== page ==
D.C. Circuit Finds FCC's Elimination of Dominant Carrier Regulation for Certain ILECs' Special Access Broadband Lines Reasonable, but Subject to Review in Current Special Access Docket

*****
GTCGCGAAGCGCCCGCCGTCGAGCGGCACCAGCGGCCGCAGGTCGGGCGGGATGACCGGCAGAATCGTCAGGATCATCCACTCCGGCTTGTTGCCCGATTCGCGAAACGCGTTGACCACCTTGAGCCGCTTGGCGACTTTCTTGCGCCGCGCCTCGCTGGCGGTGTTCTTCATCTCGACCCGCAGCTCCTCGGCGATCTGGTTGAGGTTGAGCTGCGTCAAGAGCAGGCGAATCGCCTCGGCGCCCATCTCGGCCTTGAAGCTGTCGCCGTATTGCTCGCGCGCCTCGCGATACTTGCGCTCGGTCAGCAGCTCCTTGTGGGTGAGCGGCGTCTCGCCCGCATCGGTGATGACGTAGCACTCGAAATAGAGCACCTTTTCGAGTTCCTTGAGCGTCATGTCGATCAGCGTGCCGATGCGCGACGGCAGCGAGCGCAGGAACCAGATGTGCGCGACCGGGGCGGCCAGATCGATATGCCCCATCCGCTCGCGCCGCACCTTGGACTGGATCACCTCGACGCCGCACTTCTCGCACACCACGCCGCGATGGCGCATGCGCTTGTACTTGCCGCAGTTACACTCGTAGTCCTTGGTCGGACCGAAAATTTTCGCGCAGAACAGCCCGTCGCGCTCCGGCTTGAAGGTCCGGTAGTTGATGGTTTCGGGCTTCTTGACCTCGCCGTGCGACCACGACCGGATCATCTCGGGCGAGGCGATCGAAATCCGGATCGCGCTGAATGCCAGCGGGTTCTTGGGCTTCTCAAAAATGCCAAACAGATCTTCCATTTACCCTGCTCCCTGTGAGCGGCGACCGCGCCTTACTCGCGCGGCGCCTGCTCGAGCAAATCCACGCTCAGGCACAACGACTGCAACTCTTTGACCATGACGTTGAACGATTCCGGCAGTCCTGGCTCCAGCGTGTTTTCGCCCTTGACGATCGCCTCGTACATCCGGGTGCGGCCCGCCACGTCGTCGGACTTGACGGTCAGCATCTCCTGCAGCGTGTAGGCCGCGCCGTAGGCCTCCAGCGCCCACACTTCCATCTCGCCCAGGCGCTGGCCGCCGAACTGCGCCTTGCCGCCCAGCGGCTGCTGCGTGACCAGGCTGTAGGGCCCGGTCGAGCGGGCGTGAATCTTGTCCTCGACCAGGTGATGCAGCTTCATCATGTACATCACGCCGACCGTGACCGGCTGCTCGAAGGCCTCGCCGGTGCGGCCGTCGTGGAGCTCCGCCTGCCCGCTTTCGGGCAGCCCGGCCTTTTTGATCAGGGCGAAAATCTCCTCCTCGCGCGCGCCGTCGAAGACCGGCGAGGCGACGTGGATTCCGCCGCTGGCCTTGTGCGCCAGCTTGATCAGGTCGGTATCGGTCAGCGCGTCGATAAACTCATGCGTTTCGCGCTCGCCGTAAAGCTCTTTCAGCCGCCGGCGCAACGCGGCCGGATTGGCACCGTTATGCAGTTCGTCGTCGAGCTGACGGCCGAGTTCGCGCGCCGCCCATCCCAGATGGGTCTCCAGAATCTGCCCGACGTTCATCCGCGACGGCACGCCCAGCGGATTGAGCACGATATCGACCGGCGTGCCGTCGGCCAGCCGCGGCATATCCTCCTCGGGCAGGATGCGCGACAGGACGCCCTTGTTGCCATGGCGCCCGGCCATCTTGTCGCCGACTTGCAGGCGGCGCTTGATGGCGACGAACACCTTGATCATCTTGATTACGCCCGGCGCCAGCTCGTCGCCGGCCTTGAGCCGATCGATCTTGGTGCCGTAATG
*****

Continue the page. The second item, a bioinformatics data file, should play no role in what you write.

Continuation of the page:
Last week, the U.S. Court of Appeals for the District of Columbia Circuit rejected1 an effort by a coalition of competitive broadband service providers and business users of special access services to overturn two 2007 FCC decisions that partly deregulated three incumbent local exchange carriers (ILECs): AT&T, Embarq, and Frontier. The FCC decisions granted forbearance from dominant carrier pricing controls and tariffing requirements for high-speed special access lines used by competing local exchange telecommunications carriers (CLECs) and by businesses. The D.C. Circuit emphasized the discretion that Section 706 of the 1996 Telecommunications Act had given the FCC to facilitate broadband deployment. It found, in applying the deferential “arbitrary and capricious” standard under the Administrative Procedure Act, that the FCC?s decision to “recalibrate the degree of regulation imposed on the ILECs? special access lines,” while “hotly debated and eminently debatable,” was “reasonable and reasonably explained.”

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